LCDR Schaffer: I believe that was actually done prior from the sector. This was actually the sector’s alternate location for them to evacuate to. So when Sector decided to bug out, or I should say the district gave them the order to, “Go ahead and evacuate your facility”, their plan was to come up to Alexandria at the Louisiana Convention Center, which they had already then had a contract set up in place apparently and that’s where they decided to stand themselves up. We just decided to piggyback with them and then my guess is we decided to piggy-back with them saying, “Hey, Coasties are already here. A couple more Coasties won’t hurt.” Once we started getting here and getting a little more established then its like, “Okay, we’re going to bring a lot more Coasties here from the ISC and the sector’s going to be bringing in a lot more Coasties in and contractors now, and we’ll start taking care of everything. Our contracting people have been very, very, very busy. They’re doing a very good job.
Q: Now is there anything that we haven’t covered that you’d care to share with us?
LCDR Schaffer: Open-ended question.
Q: That’s right. This is for history.
LCDR Schaffer: History. We heard a number of comments and I echo the comments. The Coast Guard is doing a really good job of taking care of everyone and that means the victims that we pick up from the water, our people that were doing the rescues, our TDY people coming in from all over the country to help out, our families, for taking care of everything. There was a comment about, I believe it was a pilot who made - she was a crossover from another service - and she said, “This is absolutely amazing that the Coast Guard’s even thinking about this level and actually doing it; taking care of the families, sending them on orders making sure they have the money available to take care of whatever housing or food they need.” She said - in the Army or Air Force or whatever service she was in – “They never would have done that.” They never would have thought about it.” We’re very proactive to the families to that extent. We’re looking at the housing right now. We’re not looking at families, we’re looking at the primaries. We need to get the military members back home because the families have already been taken care of. We gave them up to 180 days per diem and we; the Coast Guard, gave the families 180 days to go live someplace else for up to six months because we know you won’t be able to live back in New Orleans right now. So we’ve done a very good job of taking care of them.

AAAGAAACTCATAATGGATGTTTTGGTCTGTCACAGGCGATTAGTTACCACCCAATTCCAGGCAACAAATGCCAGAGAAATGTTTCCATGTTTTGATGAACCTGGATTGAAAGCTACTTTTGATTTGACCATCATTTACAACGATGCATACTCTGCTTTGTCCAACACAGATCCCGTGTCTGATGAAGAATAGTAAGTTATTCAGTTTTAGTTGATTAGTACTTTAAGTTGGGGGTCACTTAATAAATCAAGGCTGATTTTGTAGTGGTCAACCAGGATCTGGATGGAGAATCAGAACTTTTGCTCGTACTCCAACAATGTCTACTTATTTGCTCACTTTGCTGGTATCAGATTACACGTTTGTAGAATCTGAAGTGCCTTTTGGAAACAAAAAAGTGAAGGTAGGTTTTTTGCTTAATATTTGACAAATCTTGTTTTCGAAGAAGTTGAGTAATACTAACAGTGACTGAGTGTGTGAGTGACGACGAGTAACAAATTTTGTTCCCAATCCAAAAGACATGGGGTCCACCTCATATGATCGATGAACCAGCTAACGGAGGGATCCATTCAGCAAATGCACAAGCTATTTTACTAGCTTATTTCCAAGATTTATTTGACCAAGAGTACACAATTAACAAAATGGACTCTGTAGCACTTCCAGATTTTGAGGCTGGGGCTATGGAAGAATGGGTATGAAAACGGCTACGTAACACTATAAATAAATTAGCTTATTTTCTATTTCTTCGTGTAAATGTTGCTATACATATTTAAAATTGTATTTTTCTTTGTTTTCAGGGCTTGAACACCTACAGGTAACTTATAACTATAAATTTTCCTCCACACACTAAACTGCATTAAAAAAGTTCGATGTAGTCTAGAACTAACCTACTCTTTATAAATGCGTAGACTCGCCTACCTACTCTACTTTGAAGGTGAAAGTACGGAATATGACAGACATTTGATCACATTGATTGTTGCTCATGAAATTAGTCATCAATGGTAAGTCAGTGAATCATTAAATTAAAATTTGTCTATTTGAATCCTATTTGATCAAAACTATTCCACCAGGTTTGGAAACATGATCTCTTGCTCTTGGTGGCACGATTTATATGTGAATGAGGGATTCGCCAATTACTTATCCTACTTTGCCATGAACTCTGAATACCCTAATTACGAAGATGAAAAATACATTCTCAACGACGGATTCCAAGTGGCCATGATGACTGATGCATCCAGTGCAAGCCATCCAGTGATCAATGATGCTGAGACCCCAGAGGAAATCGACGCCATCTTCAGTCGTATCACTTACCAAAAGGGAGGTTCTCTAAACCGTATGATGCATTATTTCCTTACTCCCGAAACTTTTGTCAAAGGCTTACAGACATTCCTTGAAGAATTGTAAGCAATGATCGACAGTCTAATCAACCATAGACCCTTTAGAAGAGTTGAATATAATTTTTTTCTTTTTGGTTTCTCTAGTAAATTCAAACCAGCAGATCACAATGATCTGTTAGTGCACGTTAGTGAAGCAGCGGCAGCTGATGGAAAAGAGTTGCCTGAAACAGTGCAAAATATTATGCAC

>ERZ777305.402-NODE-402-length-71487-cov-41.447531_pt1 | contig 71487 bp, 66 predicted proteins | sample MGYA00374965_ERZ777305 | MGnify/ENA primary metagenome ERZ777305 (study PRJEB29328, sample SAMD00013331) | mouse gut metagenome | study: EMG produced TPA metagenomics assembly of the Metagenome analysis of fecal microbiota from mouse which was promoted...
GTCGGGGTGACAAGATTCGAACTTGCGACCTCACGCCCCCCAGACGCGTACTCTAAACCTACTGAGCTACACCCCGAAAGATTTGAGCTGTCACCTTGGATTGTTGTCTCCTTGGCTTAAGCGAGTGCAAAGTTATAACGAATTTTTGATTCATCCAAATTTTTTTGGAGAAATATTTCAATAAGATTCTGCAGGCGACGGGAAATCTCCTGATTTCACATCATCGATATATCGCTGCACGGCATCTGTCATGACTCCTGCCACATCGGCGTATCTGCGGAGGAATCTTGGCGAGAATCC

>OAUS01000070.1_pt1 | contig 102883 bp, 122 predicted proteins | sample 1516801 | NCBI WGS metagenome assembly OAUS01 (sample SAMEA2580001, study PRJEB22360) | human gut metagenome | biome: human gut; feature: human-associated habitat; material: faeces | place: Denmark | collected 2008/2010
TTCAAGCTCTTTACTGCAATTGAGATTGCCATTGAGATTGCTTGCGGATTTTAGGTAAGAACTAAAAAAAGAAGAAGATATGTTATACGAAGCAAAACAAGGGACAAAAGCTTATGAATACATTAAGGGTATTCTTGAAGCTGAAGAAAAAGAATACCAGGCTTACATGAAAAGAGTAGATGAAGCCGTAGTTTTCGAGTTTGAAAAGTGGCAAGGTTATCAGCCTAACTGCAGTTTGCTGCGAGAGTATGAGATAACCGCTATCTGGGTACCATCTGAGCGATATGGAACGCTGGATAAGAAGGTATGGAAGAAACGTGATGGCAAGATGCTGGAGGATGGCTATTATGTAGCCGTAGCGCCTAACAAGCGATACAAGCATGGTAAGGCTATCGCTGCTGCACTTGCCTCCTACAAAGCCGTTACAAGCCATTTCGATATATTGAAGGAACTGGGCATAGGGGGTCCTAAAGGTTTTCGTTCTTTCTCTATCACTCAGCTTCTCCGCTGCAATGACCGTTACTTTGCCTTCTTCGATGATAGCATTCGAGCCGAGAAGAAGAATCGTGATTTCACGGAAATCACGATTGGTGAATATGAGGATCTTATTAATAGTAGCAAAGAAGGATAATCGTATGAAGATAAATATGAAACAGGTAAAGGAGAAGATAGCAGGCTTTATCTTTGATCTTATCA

Q: All right. Anything else?
LCDR Schaffer: I’m sure there are a zillion other things going on in my mind and I’m going to kick myself for not knowing the fireman’s name [chuckle]. I’m still working on that one.
Q: [Chuckle] You’ve got to find it out for me.
LCDR Schaffer: I will find it out.
Q: Okay. Thank you. That was great.
END OF INTERVIEW